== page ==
Paul Krugman in The New York Times on Ben Bernanke vs. the man Describing the chairman of the Federal Reserve as a "hippie" seems like a bit of a stretch, but Paul Krugman argues that in his own way Ben Bernanke is standing up to the man over the deficit. Elected officials assume there's a consensus on reducing the deficit, but Bernanke shattered that illusion this week by holding firm to his conviction that obsessing over the deficit is bad policy in a depressed economy. "Mr. Bernanke’s apostasy may help undermine the argument from authority — nobody who matters disagrees! — that has made the elite obsession with deficits so hard to dislodge," Krugman writes. "A misguided elite consensus has led us into an economic quagmire, and it’s time for us to get out."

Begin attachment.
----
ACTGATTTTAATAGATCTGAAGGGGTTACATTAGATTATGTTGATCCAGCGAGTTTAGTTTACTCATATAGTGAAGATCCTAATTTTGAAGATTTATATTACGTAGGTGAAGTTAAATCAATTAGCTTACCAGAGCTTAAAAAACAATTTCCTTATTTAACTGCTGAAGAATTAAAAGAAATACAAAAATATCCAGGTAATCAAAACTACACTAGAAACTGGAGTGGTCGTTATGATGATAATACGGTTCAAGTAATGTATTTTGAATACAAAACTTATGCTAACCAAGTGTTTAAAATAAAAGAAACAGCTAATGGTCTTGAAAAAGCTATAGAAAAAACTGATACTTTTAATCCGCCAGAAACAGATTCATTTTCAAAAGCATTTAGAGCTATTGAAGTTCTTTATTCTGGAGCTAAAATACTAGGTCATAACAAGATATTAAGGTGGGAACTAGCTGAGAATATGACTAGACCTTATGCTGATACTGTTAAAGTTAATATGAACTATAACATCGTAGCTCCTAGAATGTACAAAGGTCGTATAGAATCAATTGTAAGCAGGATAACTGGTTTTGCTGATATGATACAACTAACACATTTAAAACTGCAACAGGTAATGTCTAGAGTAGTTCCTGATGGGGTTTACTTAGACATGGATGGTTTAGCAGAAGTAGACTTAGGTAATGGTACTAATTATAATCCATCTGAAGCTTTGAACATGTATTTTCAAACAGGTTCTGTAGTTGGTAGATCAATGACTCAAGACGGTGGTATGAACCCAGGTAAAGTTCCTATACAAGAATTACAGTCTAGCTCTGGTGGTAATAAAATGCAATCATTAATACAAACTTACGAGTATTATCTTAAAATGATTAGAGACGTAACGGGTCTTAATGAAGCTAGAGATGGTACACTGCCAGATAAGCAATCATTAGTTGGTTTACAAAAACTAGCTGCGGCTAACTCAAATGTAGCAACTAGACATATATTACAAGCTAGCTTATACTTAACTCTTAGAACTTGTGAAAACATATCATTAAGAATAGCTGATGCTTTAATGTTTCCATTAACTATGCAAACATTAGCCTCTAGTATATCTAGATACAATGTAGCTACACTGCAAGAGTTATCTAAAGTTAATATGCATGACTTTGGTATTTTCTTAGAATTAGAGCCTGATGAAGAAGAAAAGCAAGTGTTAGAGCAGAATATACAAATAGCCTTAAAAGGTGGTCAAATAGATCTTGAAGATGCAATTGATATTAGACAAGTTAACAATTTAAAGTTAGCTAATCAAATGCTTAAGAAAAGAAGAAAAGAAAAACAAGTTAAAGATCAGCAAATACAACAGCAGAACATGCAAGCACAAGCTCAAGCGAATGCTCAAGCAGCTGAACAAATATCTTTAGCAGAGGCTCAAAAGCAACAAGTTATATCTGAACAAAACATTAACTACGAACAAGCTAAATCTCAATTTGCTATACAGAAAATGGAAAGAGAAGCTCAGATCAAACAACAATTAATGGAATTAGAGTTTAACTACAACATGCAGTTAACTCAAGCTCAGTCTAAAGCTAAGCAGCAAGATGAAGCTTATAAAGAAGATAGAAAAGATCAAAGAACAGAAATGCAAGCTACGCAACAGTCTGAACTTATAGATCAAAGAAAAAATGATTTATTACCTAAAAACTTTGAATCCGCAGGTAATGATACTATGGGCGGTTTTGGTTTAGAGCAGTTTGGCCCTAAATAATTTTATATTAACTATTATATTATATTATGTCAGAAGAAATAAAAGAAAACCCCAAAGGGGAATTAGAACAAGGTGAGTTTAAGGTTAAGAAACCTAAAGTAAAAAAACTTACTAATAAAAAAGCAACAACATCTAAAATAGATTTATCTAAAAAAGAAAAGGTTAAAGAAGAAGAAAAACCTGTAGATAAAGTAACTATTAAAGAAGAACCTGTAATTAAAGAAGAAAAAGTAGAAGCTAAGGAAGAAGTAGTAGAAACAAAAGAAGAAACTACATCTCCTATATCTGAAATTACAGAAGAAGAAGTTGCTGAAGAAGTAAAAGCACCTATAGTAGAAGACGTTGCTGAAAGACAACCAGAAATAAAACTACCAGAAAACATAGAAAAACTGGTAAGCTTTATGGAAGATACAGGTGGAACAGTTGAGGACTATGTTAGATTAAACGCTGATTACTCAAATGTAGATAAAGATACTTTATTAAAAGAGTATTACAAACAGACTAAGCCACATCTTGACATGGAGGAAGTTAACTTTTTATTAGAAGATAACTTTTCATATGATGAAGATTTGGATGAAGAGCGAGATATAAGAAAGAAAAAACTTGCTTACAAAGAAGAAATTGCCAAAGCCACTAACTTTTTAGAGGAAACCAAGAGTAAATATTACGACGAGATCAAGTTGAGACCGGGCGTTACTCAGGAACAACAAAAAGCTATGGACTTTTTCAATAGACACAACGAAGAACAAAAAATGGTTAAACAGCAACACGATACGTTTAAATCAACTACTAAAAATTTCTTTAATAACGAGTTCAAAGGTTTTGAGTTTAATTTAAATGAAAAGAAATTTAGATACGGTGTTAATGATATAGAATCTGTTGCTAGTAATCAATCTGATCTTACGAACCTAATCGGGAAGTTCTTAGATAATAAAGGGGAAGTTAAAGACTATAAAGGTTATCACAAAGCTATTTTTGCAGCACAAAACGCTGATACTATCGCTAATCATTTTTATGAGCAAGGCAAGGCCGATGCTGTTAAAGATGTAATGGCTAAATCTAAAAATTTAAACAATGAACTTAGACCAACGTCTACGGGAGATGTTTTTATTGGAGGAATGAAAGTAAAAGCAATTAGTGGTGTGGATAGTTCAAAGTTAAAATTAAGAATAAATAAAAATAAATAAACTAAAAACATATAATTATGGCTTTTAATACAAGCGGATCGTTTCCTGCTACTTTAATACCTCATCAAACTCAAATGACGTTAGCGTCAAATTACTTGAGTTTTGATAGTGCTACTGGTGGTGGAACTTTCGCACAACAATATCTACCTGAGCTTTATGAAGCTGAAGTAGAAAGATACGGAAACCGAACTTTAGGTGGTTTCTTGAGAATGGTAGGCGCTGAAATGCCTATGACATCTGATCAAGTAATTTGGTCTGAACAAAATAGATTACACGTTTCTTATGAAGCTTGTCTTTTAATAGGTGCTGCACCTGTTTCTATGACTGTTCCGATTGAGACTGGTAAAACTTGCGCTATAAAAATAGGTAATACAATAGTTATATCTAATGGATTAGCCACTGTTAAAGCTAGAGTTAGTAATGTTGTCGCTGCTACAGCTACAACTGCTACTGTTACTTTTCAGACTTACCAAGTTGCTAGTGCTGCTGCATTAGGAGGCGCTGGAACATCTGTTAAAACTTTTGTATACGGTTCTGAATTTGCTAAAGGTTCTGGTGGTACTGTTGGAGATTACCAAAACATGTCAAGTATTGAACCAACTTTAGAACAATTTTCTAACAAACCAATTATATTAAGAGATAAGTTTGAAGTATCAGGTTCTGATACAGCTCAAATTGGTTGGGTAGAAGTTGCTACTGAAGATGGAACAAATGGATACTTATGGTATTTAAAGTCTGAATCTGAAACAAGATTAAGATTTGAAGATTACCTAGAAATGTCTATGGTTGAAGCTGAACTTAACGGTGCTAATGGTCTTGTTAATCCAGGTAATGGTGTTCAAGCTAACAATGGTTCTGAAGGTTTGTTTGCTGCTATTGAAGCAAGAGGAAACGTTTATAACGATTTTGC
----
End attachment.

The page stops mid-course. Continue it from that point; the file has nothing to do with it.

Yochai Benkler in The New Republic on the Bradley Manning case The precedent set by this week's proceedings in the Bradley Manning trial could be disastrous for whistleblowers. As an expert witness in the case, Yochai Benkler argues that prosecuting Manning for leaking documents to WikiLeaks should give pause to anyone leaking sensitive information even to more traditional journalism organs like The New York Times. "The guilty plea Manning offered could subject him to twenty years in prison—more than enough to deter future whistleblowers," Benkler writes. "But the prosecutors seem bent on using this case to push a novel and aggressive interpretation of the law that would arm the government with a much bigger stick to prosecute vaguely-defined national security leaks, a big stick that could threaten not just members of the military, but civilians too."